Free Will and Ethical Mind
The group focused the next chapter on the “free will” debate because new objections were put forth by experiments in the 1980s. In one widely quoted experiment by Libet, subjects were asked to flex their wrists or fingers. Researchers discovered that neural activities are detected in the brain to perform these actions milliseconds before the subjects have finalized their decision. Supposedly, this would then be a proof that we are not free, since the brain acted before we have decided. However, the group agreed with Glannon that there are many problems with this and similar experiments. In this case, the decision to flex the finger has already been artificially made. Free will means more than flexing a muscle, but implies moral responsibility. Real life human actions are often preceded by a complex process of forming conscious intentions distal to the action, intentions that were not tested in these experiments. Moreover, one cannot reduce normative notions from the empirical observations. That is, correlations found in imaging and other empirical tests are not indicative of causations. Also, Adriana Gini, Fellow of the UNESCO Chair and Coordinator of the Neurobioethics group, noticed that these experiments did not have a control group which makes their validity dubious.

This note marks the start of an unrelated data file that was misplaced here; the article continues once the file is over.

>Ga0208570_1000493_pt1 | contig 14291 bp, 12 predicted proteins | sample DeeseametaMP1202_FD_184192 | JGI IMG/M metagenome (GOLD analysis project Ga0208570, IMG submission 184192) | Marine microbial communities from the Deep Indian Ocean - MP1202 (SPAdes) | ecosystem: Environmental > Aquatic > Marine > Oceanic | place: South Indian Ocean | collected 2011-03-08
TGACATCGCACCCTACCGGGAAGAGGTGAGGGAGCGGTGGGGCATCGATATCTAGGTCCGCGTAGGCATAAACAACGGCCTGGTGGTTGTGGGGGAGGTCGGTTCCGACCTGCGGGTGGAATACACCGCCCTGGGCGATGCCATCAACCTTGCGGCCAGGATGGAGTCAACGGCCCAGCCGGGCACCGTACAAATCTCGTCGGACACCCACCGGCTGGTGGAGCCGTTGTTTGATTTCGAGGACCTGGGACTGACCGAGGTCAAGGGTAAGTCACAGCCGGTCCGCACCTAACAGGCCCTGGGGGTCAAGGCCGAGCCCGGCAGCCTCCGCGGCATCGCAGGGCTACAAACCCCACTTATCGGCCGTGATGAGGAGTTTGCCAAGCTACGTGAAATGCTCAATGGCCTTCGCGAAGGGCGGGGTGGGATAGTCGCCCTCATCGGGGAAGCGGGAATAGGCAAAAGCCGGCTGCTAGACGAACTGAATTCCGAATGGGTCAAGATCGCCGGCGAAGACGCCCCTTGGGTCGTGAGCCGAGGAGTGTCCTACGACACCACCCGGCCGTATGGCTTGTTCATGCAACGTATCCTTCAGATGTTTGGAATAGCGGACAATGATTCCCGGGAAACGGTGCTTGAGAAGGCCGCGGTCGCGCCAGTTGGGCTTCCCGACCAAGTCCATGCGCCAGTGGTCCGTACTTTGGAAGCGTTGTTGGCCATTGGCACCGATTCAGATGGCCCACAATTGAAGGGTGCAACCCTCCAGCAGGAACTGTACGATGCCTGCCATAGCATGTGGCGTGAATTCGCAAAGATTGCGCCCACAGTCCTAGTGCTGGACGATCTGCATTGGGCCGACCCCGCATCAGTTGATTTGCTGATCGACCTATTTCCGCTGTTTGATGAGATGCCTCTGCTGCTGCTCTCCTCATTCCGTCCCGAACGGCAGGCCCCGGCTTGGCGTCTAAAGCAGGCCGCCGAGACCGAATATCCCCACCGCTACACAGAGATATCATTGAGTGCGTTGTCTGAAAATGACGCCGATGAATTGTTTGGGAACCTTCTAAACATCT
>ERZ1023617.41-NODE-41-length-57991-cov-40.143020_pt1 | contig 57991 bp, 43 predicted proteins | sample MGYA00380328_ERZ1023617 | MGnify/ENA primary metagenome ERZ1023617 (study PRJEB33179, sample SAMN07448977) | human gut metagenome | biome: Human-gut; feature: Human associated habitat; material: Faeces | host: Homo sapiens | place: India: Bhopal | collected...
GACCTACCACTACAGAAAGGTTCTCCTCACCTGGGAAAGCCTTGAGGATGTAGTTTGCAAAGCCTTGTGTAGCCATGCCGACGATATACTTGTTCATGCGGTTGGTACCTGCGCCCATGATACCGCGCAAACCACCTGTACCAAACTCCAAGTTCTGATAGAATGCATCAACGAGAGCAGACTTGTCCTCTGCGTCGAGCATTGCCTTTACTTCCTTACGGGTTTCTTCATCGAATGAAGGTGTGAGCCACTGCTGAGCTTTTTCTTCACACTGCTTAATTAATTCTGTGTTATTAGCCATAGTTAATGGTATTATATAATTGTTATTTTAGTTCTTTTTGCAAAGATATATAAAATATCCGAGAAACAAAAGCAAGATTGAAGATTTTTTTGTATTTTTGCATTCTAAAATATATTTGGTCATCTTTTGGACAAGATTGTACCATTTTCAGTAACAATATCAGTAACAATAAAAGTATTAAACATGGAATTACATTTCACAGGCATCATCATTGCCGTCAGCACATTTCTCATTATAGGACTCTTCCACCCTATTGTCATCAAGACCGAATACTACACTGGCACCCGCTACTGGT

The next question the group discussed regards moral reasoning. Recently, neuroscientists and clinical psychologists are interested in this question by looking at the neurobiological bases of moral intuition and reasoning. Some of them believe that moral intuitions are found in certain regions of the brain. In a famous thought experiment, subjects were given the choice to redirect a trolley which would kill one innocent bystander instead of five. By correlations with neuroimaging techniques, they concluded that our moral thinking has evolved from a “deontologist,” emotional and irrational gut feeling to a more consequentialist, utilitarian and thus rational reasoning. Glannon objects to this type of reductionism where moral justification is identified with an area of neurological substrate. Rather, the group agreed that moral behavior is more complex and cannot be just reduced to areas of the brain. Moral intuition is a gut feeling, and it is only a point of departure that needs to be further fleshed out. Intuition seems to imply the existence of the unconscious part of us before rational reflection. The group found these experiments too contrived, and with certain bias. The human will has been neglected in this consideration. The question of sacrifice and teleology in our moral decision making were not found in these thought experiments. Moral decisions in life are often complex and takes many elements into consideration. Also, the group believed that it might be more reflective of the way we make moral decisions if the time frame is of these experiments were extended.